7. Connect the people to the purpose – Employees on the frontlines are the ones who make purpose truly come alive. The employee recognition program I mentioned earlier is completely driven by employees who recognize and nominate each other for awards. This process reinforces our purpose: making a difference to each other and our employees. It’s beyond gratifying to see how team members routinely extend themselves to help colleagues and to ensure that customers are delighted. Beyond this, we also take time at our quarterly meeting to share the good being done through the Intertech Foundation.
  8. Unleash the positive energizers – “Every organization has a pool of change agents that usually goes untapped,” which the authors refer to as “the network of positive energizers.” They recommend identifying them and launching them throughout your organization to “help increase buy-in, tell the truth and openly challenge assumptions.”

The authors cannot guarantee that operating with purpose will lead to positive economic benefits, although they do cite major research pointing to a strong correlation between the two. From my personal experience I can tell you that operating a purpose-driven company not only results in good things for employees and customers, it’s a highly satisfying and rewarding way to do business!

 

How CEOs Manage Time

“That it will never come again is what makes life so sweet.”

This wise observation is attributed to poet Emily Dickinson, the famous reclusive writer who lived her entire life at her family home in Massachusetts. She did not hold or attend meetings, deal with email, supervise employees or seek to advance an agenda as a company CEO. Yet, Dickinson put her finger firmly on the most important point in business and in life: time is fleeting and it’s the most precious of all our resources in life. Time is, in fact, the “stuff” that life is made of!

This point also is front and center in a new article, “How CEOs Manage Time,” in the July-August issue of Harvard Business Review. The article summarizes a study of CEOs at 27 large companies for 13 weeks by Harvard Business School Dean Nitin Nohria and Harvard Business School Professor Michael E. Porter.

Nohria and Porter note that being a CEO is challenging and that effective time management is key because stakes are high. “The success of CEOs has enormous consequences—good or bad—for employees, customers, communities, wealth creation and the trajectory of economies and even societies. Being a CEO has gotten harder as the size and scope of the job continue to grow, organizational complexity rises, technology advances, competition increases, and CEO accountability intensifies,” they write.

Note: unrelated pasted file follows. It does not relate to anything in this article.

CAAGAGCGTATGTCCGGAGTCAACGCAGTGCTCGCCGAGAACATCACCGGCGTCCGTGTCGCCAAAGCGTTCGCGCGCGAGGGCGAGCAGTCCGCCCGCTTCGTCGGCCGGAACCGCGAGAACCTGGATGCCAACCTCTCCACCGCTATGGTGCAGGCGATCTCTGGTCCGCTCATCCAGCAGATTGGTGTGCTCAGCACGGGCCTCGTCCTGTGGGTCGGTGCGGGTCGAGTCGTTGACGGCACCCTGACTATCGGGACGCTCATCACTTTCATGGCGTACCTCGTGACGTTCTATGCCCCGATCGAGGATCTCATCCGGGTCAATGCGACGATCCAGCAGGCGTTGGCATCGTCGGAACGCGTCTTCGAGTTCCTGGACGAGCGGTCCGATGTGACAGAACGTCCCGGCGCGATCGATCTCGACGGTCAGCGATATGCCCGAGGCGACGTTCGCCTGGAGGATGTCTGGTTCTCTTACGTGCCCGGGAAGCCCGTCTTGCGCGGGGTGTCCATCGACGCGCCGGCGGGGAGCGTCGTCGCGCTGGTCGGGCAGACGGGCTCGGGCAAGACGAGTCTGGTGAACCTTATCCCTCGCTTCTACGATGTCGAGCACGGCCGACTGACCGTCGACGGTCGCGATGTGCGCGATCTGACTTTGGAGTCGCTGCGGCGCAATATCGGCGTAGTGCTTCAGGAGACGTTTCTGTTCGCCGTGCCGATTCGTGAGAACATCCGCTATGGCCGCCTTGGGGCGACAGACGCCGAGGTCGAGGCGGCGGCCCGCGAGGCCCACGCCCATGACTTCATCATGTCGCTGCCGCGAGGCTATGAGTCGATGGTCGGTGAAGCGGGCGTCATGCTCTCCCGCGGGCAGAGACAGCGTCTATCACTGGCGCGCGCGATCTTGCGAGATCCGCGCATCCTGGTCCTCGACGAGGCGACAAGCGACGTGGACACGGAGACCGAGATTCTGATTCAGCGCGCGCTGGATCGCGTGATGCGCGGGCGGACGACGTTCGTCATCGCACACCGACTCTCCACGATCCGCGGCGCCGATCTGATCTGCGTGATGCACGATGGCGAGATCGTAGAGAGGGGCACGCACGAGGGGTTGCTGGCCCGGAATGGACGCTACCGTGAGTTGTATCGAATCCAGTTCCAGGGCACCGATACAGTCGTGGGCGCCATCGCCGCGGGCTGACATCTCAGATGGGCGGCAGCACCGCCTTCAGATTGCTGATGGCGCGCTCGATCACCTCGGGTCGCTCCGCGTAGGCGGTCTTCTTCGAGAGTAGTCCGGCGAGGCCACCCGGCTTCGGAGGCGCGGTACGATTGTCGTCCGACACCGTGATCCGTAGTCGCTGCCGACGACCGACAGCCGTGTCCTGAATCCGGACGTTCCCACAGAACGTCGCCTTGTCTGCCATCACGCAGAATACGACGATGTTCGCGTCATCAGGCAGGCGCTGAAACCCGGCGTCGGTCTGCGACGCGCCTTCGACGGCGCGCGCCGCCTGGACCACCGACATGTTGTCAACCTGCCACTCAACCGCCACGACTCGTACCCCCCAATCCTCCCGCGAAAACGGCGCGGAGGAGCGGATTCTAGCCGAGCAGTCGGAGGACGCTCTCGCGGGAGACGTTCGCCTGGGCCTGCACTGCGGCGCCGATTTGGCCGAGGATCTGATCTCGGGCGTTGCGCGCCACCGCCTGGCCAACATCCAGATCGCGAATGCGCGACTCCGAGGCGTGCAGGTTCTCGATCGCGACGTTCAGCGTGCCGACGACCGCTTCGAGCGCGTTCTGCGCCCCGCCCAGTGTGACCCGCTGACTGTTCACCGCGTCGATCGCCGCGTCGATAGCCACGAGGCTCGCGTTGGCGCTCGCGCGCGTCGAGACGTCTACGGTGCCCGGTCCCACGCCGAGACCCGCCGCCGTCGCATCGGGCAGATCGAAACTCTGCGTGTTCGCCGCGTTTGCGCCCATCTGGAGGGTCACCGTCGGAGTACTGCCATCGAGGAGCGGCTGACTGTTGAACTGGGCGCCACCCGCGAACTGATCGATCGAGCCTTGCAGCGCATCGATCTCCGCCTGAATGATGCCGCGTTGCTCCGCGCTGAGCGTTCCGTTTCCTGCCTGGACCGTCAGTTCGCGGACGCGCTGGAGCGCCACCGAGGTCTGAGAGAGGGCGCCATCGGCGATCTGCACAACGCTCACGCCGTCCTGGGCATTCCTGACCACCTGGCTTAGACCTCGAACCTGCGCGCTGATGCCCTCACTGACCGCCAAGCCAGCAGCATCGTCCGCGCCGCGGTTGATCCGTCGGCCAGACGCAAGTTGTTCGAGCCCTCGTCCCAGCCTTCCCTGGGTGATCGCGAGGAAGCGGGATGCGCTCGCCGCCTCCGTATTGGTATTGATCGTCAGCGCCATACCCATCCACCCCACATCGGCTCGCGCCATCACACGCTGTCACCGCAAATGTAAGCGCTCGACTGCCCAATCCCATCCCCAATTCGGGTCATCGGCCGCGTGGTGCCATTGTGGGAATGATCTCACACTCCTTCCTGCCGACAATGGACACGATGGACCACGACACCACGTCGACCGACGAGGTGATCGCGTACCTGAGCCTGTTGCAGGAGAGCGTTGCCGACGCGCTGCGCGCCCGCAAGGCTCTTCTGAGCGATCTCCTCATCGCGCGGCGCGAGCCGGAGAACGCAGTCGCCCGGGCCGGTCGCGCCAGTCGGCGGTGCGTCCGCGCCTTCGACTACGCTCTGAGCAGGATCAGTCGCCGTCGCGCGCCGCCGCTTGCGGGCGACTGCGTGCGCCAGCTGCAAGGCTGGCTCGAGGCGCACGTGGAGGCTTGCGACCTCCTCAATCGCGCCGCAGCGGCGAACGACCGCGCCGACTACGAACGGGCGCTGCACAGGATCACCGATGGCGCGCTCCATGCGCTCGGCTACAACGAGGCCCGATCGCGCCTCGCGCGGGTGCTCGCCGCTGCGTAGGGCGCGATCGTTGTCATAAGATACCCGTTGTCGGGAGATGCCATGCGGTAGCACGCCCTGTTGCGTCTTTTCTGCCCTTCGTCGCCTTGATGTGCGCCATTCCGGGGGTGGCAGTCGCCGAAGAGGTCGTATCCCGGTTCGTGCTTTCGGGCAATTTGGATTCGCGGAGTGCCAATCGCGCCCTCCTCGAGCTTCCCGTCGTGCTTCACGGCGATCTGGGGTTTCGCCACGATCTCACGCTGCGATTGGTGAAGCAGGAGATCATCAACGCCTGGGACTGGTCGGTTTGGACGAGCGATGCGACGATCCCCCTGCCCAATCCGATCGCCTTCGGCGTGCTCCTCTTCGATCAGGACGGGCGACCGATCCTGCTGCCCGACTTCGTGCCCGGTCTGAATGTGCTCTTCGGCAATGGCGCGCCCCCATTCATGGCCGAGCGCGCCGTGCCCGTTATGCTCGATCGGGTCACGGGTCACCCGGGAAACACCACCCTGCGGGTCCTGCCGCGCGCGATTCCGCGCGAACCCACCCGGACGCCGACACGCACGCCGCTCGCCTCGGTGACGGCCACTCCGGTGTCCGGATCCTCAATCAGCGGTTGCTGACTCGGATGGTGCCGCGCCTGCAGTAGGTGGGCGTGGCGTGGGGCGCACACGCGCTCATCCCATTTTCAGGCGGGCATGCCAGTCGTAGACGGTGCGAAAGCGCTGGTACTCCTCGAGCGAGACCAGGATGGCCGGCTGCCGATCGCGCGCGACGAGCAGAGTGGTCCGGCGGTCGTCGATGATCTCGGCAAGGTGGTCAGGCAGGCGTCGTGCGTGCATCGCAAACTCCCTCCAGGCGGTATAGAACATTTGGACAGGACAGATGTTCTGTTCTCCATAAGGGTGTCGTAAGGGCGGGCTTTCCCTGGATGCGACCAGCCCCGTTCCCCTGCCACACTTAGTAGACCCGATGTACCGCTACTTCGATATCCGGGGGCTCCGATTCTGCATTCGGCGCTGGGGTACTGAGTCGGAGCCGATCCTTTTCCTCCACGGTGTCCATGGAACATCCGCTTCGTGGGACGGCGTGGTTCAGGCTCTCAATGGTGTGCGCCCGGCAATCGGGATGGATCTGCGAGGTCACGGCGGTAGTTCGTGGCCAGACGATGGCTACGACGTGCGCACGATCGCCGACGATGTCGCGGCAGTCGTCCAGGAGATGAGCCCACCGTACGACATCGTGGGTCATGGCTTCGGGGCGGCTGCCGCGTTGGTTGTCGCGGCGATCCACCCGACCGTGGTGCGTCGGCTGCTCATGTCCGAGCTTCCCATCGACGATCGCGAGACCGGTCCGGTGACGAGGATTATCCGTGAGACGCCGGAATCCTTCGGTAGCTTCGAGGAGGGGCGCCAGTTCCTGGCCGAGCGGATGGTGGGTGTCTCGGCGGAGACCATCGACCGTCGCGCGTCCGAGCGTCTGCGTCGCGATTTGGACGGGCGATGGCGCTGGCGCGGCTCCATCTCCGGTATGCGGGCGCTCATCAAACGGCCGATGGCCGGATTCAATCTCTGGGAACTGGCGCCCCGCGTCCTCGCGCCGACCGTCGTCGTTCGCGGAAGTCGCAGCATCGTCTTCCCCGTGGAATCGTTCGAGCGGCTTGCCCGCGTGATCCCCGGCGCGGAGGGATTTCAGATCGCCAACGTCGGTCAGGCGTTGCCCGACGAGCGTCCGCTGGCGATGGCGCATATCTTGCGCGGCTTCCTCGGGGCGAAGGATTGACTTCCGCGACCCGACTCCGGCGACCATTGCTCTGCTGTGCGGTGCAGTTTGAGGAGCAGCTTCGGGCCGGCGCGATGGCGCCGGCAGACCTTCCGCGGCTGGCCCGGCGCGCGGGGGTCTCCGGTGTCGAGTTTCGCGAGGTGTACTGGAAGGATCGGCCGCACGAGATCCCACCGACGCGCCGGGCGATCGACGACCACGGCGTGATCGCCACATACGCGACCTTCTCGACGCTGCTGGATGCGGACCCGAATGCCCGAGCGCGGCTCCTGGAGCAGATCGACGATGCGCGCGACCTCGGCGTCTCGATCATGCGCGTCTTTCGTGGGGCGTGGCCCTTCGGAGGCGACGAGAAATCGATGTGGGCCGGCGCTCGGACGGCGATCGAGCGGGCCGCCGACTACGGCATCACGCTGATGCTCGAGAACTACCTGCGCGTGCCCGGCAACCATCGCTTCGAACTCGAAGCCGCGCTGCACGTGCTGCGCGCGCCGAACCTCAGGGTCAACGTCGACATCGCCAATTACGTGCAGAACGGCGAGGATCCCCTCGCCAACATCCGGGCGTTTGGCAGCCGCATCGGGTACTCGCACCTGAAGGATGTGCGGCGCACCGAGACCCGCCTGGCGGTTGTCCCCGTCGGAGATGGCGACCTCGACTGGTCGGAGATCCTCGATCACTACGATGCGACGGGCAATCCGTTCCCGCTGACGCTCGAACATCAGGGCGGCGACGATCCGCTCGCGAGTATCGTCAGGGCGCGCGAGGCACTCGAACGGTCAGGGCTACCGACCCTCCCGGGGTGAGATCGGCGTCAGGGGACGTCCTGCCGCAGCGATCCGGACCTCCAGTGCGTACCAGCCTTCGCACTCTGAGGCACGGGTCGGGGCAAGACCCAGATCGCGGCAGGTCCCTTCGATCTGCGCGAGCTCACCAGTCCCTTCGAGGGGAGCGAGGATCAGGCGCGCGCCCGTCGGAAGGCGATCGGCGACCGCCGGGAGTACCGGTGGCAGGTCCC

As the CEO of a mid-sized privately-owned company, I face many of the same challenges as CEOs at large, public companies but on a smaller scale and without the pressure of meeting shareholder expectations. Still, this study resonates with me and I’d to share a few article highlights for other CEOs who may not have time to read HBR and to add my two cents of course!

The job of CEO can be all consuming. Many CEOs spend nearly 10 hours each business day, plus close to four hours on both Saturday and Sunday attending to business. CEOs in the Harvard study also reported working 2.4 hours daily while on vacation. Many also travel for work, which means being away from family on many nights and even weekends.

How can CEOs keep their jobs from consuming them and destroying their families? The authors have several suggestions:

  • Make time for personal well-being, including health, fitness and rest. If you’ve read my book, “The 100: Building Blocks for Business Leadership,” you know I’m firmly committed to personal work/life balance. That’s why I take time to every morning to exercise, meditate, visualize, read/write, and spend time with my kiddos before heading to the office.
  • Make time for family. In The 100, I’ve shared before how the annual fishing trips with my dad before he died are responsible for some of the most precious memories I have of him. Since then, my wife Linda and I have instituted Second Sunday Family Dinners at our place. This includes my mom, our siblings and their kids. Because it’s the same day every month it’s been easier for family members to make it part of their regular schedule.
  • Avoid the lure of e-email. Whatever your email of choice, use the spam features to help manage the avalanche of email overwhelming most CEO inboxes. I also recommend limiting the number of times each day that you check your email. Most critical: only handle a message once versus letting it clog up your inbox or slip from your mind.
  • Be agenda driven. Note the authors, “A clear and effective agenda optimizes the CEO’s limited time; without one, demands from the loudest constituencies will take over, and the most important work won’t get done.”
  • Rely heavily on direct reports. This advice is golden. At Intertech, we use cascading daily huddles to ensure all have a chance to share status and to highlight any stuck items. Huddles “bubble up” and once it’s time for my daily huddle with my direct reports, I’m able to gain a clear understanding of what’s happening with key projects and clients without having to wade into the weeds. We also build regular opportunities into our schedule for all-company meetings. And a variety of informal social gatherings provide a chance for me to talk with all employees, or at least those that would like to chat with me directly.
  • Make meetings shorter and more effective. I devote considerable time to the topic of meeting management in “The 100,” but this advice is a great summary!
  • Allow for accessibility and spontaneity. While it’s tough to be available on a moment’s notice as CEO, leaving a little room in your schedule for spontaneous conversations makes sense. As the authors note, “Spontaneity and accessibility enhance a CEO’s legitimacy. Leaders whose schedules are always booked up or whose EAs see themselves as gatekeepers and say no to too many people risk being viewed as imperious, self-important, or out of touch. EAs play a key role in finding the right balance here.”

I could go on, but you need to manage your time effectively too. If you can find the time, though, please check out my book for more tips such as these. The time you save will be invaluable.